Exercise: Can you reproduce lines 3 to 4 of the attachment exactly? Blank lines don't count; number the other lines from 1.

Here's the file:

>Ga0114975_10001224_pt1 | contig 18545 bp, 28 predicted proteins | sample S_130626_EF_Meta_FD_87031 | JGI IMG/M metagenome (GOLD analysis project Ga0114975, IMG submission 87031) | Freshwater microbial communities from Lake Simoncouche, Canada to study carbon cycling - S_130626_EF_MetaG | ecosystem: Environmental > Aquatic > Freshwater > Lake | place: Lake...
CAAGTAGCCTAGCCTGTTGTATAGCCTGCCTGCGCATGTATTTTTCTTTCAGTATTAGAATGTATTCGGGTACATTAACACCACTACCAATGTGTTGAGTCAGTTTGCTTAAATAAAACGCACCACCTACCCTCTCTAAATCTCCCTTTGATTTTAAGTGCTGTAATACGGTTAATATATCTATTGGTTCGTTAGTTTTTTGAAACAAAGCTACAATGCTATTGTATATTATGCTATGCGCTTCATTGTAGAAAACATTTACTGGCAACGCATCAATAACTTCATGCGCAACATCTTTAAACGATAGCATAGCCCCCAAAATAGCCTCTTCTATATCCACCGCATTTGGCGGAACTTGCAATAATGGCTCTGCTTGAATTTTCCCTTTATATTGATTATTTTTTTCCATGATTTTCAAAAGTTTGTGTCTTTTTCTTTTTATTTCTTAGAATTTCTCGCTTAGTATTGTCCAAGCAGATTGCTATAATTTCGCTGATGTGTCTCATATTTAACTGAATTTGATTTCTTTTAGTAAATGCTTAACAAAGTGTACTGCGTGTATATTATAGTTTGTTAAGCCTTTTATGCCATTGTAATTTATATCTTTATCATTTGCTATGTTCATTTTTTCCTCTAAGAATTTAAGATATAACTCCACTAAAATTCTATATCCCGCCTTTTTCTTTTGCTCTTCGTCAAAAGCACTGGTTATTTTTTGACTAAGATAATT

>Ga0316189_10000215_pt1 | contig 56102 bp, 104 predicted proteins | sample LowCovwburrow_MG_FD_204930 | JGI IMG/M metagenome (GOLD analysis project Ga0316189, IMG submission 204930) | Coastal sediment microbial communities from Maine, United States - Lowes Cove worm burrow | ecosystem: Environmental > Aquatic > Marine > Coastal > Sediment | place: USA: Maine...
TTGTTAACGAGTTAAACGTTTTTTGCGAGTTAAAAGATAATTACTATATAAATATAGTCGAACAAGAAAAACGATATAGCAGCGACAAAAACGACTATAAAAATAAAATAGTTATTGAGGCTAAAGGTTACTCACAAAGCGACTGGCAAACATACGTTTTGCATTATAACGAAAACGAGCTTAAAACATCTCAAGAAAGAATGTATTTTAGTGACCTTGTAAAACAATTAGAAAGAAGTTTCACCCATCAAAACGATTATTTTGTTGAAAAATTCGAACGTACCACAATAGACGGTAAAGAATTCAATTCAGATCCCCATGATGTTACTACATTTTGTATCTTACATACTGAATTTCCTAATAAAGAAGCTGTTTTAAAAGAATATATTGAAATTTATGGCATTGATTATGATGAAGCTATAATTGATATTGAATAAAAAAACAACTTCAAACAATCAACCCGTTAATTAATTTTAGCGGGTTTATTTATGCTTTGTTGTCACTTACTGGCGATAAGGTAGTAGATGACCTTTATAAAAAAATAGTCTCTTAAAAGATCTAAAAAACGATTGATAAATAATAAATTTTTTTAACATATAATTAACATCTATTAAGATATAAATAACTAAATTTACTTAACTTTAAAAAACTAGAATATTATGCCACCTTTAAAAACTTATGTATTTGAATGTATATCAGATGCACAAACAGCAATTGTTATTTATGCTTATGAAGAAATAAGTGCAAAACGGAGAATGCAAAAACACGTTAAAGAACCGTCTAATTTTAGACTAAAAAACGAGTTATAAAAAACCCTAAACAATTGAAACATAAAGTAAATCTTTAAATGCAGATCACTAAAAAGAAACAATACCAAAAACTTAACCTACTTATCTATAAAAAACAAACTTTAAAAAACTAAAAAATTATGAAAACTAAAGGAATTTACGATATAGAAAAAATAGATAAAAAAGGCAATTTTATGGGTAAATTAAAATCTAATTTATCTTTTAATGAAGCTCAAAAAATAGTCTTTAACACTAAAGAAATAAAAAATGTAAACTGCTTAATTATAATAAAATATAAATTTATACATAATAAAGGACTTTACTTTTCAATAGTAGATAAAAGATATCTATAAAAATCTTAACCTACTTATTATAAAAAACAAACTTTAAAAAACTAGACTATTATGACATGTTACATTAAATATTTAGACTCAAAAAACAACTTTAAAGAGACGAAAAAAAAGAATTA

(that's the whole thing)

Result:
>Ga0316189_10000215_pt1 | contig 56102 bp, 104 predicted proteins | sample LowCovwburrow_MG_FD_204930 | JGI IMG/M metagenome (GOLD analysis project Ga0316189, IMG submission 204930) | Coastal sediment microbial communities from Maine, United States - Lowes Cove worm burrow | ecosystem: Environmental > Aquatic > Marine > Coastal > Sediment | place: USA: Maine...
TTGTTAACGAGTTAAACGTTTTTTGCGAGTTAAAAGATAATTACTATATAAATATAGTCGAACAAGAAAAACGATATAGCAGCGACAAAAACGACTATAAAAATAAAATAGTTATTGAGGCTAAAGGTTACTCACAAAGCGACTGGCAAACATACGTTTTGCATTATAACGAAAACGAGCTTAAAACATCTCAAGAAAGAATGTATTTTAGTGACCTTGTAAAACAATTAGAAAGAAGTTTCACCCATCAAAACGATTATTTTGTTGAAAAATTCGAACGTACCACAATAGACGGTAAAGAATTCAATTCAGATCCCCATGATGTTACTACATTTTGTATCTTACATACTGAATTTCCTAATAAAGAAGCTGTTTTAAAAGAATATATTGAAATTTATGGCATTGATTATGATGAAGCTATAATTGATATTGAATAAAAAAACAACTTCAAACAATCAACCCGTTAATTAATTTTAGCGGGTTTATTTATGCTTTGTTGTCACTTACTGGCGATAAGGTAGTAGATGACCTTTATAAAAAAATAGTCTCTTAAAAGATCTAAAAAACGATTGATAAATAATAAATTTTTTTAACATATAATTAACATCTATTAAGATATAAATAACTAAATTTACTTAACTTTAAAAAACTAGAATATTATGCCACCTTTAAAAACTTATGTATTTGAATGTATATCAGATGCACAAACAGCAATTGTTATTTATGCTTATGAAGAAATAAGTGCAAAACGGAGAATGCAAAAACACGTTAAAGAACCGTCTAATTTTAGACTAAAAAACGAGTTATAAAAAACCCTAAACAATTGAAACATAAAGTAAATCTTTAAATGCAGATCACTAAAAAGAAACAATACCAAAAACTTAACCTACTTATCTATAAAAAACAAACTTTAAAAAACTAAAAAATTATGAAAACTAAAGGAATTTACGATATAGAAAAAATAGATAAAAAAGGCAATTTTATGGGTAAATTAAAATCTAATTTATCTTTTAATGAAGCTCAAAAAATAGTCTTTAACACTAAAGAAATAAAAAATGTAAACTGCTTAATTATAATAAAATATAAATTTATACATAATAAAGGACTTTACTTTTCAATAGTAGATAAAAGATATCTATAAAAATCTTAACCTACTTATTATAAAAAACAAACTTTAAAAAACTAGACTATTATGACATGTTACATTAAATATTTAGACTCAAAAAACAACTTTAAAGAGACGAAAAAAAAGAATTA